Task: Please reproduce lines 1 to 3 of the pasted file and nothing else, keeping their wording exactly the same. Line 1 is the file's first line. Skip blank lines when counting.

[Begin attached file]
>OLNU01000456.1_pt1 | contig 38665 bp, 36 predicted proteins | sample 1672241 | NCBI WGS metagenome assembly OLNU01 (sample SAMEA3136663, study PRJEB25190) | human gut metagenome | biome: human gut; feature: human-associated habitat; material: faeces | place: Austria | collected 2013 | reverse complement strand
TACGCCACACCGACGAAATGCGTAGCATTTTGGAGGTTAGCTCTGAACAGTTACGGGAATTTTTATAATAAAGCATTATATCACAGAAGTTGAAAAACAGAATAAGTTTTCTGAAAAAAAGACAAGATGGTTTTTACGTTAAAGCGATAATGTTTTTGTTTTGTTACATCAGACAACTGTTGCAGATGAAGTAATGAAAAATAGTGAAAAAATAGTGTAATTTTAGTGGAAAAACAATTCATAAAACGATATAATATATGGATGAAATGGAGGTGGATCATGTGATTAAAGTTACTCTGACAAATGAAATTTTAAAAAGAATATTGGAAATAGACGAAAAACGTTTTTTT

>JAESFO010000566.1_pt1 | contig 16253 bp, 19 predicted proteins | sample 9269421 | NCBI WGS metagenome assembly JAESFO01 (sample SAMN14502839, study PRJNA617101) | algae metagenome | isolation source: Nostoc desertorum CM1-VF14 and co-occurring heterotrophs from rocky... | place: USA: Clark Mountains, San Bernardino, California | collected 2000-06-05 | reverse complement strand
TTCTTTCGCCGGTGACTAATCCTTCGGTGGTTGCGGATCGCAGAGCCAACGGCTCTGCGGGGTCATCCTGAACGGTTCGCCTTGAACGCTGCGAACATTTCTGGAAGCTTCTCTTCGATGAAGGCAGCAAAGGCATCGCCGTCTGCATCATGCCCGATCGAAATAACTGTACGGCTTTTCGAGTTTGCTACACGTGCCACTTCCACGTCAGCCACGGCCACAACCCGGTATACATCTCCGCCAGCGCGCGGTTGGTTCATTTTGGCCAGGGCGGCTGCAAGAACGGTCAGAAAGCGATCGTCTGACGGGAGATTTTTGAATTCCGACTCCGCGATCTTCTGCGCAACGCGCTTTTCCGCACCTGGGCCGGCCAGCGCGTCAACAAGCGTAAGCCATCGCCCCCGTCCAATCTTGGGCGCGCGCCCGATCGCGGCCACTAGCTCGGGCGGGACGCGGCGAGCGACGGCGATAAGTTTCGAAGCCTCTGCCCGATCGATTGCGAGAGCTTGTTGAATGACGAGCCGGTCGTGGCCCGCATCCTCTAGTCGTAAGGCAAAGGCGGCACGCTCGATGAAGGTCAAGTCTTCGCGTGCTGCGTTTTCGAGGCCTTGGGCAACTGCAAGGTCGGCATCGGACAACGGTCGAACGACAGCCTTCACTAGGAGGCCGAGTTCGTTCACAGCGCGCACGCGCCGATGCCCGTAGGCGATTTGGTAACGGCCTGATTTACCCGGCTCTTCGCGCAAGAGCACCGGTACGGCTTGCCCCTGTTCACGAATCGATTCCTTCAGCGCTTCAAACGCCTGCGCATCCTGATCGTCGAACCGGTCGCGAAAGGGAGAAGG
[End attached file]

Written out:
>OLNU01000456.1_pt1 | contig 38665 bp, 36 predicted proteins | sample 1672241 | NCBI WGS metagenome assembly OLNU01 (sample SAMEA3136663, study PRJEB25190) | human gut metagenome | biome: human gut; feature: human-associated habitat; material: faeces | place: Austria | collected 2013 | reverse complement strand
TACGCCACACCGACGAAATGCGTAGCATTTTGGAGGTTAGCTCTGAACAGTTACGGGAATTTTTATAATAAAGCATTATATCACAGAAGTTGAAAAACAGAATAAGTTTTCTGAAAAAAAGACAAGATGGTTTTTACGTTAAAGCGATAATGTTTTTGTTTTGTTACATCAGACAACTGTTGCAGATGAAGTAATGAAAAATAGTGAAAAAATAGTGTAATTTTAGTGGAAAAACAATTCATAAAACGATATAATATATGGATGAAATGGAGGTGGATCATGTGATTAAAGTTACTCTGACAAATGAAATTTTAAAAAGAATATTGGAAATAGACGAAAAACGTTTTTTT

>JAESFO010000566.1_pt1 | contig 16253 bp, 19 predicted proteins | sample 9269421 | NCBI WGS metagenome assembly JAESFO01 (sample SAMN14502839, study PRJNA617101) | algae metagenome | isolation source: Nostoc desertorum CM1-VF14 and co-occurring heterotrophs from rocky... | place: USA: Clark Mountains, San Bernardino, California | collected 2000-06-05 | reverse complement strand